On Monday, Governor Larry Hogan vetoed legislation approved by the General Assembly, saying it would prevent redistricting reform in the state.
The bill backed by the leading Democrats would have authorized nonpartisan redistricting in Maryland, but only if five neighboring states agreed to do the same. Hogan regarded the bill as a political move that would have inhibited reform of the way legislative and congressional districts are drawn.
Hogan said Maryland would not wait on other states to act first and the legislature was disregarding the “overwhelming majority of the people of Maryland” who continue to support nonpartisan redistricting.
“Instead of choosing fairness and real nonpartisan reform, they push through a phony bill masquerading as redistricting reform,” Hogan said. “It was nothing more than a political ploy designed with one purpose in mind: To ensure that real redistricting reform would never actually happen in Maryland.”
Democrats are favored by Maryland’s congressional districts, which have been widely criticized for doing so. At the state level, Democrats outnumber Republicans 2 to 1. At the federal level, Democrats hold both Senate seats and all but one of the eight available seats in the House of Representatives.
Hogan and government advocates recommend creating a nonpartisan commission to draw districts that would impartially represent the political predispositions of a geographical area. The Maryland Democrats feel that many states have districted in a way that favors Republicans. They also agree that such tactics should not be utilized unless Republicans choose to do so, as well.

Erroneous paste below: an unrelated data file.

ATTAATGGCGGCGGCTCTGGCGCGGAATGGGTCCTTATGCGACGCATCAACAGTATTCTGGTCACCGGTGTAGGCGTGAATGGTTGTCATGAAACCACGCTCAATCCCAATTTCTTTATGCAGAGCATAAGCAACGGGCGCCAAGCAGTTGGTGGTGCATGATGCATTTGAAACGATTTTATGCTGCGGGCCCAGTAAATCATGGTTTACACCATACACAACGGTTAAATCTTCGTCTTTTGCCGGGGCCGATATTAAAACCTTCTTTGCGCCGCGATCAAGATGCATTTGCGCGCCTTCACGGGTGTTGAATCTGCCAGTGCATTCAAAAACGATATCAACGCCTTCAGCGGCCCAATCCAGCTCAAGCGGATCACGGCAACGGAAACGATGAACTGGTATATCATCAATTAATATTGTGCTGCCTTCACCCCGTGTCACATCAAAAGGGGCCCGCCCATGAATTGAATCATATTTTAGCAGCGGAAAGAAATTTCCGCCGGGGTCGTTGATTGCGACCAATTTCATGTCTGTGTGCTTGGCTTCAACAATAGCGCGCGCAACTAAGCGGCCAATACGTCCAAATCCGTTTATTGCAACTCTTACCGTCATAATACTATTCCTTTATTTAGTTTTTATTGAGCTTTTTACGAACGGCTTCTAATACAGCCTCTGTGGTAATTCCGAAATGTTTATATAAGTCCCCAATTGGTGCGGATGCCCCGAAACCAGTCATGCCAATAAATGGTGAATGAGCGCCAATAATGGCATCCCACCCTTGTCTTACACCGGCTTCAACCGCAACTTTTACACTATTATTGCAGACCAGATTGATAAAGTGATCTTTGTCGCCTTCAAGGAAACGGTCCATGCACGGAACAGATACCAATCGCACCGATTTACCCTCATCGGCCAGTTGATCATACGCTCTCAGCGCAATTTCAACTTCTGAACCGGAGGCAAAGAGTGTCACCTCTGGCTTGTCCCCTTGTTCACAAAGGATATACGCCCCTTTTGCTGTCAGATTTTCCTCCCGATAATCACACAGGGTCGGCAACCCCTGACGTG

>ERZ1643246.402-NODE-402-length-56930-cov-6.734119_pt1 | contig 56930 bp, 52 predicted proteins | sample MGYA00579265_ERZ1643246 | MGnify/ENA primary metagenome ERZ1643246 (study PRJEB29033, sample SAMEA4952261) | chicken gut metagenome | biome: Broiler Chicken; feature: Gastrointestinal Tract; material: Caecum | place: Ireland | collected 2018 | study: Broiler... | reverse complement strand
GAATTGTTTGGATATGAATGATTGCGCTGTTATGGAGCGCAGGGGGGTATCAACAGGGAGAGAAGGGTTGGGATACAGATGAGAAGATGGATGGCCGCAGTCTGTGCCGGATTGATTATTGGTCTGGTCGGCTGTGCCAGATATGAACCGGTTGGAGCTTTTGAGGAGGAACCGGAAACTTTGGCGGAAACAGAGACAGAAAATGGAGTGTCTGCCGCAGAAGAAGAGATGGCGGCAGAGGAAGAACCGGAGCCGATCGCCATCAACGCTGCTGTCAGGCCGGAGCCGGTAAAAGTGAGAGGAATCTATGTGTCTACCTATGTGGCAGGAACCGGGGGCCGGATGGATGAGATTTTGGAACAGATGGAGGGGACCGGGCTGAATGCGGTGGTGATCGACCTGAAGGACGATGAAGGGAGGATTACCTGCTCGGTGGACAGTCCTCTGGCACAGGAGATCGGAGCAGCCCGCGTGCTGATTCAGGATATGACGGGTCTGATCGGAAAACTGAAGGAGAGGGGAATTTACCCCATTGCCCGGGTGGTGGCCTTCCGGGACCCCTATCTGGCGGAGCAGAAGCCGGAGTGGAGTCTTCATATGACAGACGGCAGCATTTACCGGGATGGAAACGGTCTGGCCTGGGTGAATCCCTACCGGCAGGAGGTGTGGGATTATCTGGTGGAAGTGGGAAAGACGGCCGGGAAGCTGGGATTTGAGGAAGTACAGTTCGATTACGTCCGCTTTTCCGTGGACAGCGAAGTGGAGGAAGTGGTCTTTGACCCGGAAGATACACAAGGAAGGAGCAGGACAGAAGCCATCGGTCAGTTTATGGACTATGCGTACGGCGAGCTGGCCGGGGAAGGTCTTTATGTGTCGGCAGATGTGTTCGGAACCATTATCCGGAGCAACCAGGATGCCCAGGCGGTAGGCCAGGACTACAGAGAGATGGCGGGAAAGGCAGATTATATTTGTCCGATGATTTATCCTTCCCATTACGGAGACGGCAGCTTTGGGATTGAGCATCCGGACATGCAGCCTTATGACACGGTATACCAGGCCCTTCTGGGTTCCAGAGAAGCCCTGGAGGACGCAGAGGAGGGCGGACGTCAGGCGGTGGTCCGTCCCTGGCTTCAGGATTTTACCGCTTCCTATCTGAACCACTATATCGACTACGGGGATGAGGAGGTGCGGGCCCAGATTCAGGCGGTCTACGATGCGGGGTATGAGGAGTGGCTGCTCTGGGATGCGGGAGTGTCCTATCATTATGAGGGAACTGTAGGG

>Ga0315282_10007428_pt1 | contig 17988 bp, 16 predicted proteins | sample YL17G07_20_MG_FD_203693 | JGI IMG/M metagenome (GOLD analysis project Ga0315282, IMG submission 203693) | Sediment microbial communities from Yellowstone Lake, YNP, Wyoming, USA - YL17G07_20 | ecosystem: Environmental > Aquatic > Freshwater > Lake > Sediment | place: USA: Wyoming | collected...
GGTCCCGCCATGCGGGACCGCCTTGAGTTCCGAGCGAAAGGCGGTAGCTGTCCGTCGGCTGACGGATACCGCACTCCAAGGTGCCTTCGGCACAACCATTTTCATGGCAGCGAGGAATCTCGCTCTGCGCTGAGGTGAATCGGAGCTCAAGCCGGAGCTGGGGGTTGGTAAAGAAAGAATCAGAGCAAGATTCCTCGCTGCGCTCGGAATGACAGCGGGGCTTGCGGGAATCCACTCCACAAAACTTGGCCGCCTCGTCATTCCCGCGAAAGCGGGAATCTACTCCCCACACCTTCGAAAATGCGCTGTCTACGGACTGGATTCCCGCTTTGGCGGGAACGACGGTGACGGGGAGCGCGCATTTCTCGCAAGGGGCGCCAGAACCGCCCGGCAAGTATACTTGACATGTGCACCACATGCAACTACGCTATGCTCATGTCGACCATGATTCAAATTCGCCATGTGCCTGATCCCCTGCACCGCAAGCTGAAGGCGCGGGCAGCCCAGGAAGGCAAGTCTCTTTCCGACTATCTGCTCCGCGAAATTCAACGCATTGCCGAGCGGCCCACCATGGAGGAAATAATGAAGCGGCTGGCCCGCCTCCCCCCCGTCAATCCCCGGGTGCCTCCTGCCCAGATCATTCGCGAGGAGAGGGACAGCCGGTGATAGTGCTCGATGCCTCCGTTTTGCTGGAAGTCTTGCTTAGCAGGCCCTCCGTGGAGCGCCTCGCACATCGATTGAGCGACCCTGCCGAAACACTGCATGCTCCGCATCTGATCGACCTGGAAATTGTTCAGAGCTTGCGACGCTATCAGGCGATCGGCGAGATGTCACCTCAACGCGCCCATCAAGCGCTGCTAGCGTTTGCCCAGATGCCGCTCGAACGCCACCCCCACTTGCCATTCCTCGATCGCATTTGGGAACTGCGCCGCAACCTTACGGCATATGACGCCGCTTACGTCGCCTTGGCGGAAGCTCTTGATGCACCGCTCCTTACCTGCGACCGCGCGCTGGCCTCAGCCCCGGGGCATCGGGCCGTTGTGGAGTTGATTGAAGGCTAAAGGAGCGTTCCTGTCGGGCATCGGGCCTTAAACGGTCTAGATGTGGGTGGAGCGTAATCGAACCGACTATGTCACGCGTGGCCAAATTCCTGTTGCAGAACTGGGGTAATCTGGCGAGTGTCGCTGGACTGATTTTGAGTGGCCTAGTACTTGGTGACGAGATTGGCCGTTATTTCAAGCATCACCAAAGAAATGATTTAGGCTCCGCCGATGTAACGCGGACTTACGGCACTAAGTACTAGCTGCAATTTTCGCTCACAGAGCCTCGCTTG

House Speaker Michael E. Busch and Senate President Thomas V. Mike Miller said in a joint statement they were disappointed that Hogan chose to veto a measure “that could help fix a broken Congress.”
Democrats in the General Assembly quashed Hogan’s plan in March, to remove lawmakers’ power to draw legislative and congressional districts. Hogan previously suggested handing such power over to a nonpartisan restricting commission.
As an alternative, leading Democrats approved a measure that would have permitted an independent commission to draw new congressional and legislative district lines, but only if five nearby states agreed to join a regional compact.
Busch and Miller put forward what was dubbed the Mid-Atlantic Regional Compact. If New Jersey, New York, Virginia, Maryland, North Carolina and Pennsylvania all approved similar measures, all the states would draw congressional districts utilizing an independent panel.
The House of Delegates approved the measure by a vote of 87 to 51 and the state Senate 30-16.
It will be up to a federal court to determine whether Maryland’s redistricting maps that were passed in 2011 violates the GOP’s First Amendment rights. While the maps have been deemed legal, a judge said the 3rd Congressional District was “a broken-winged pterodactyl, laying prostate across the center of the state.”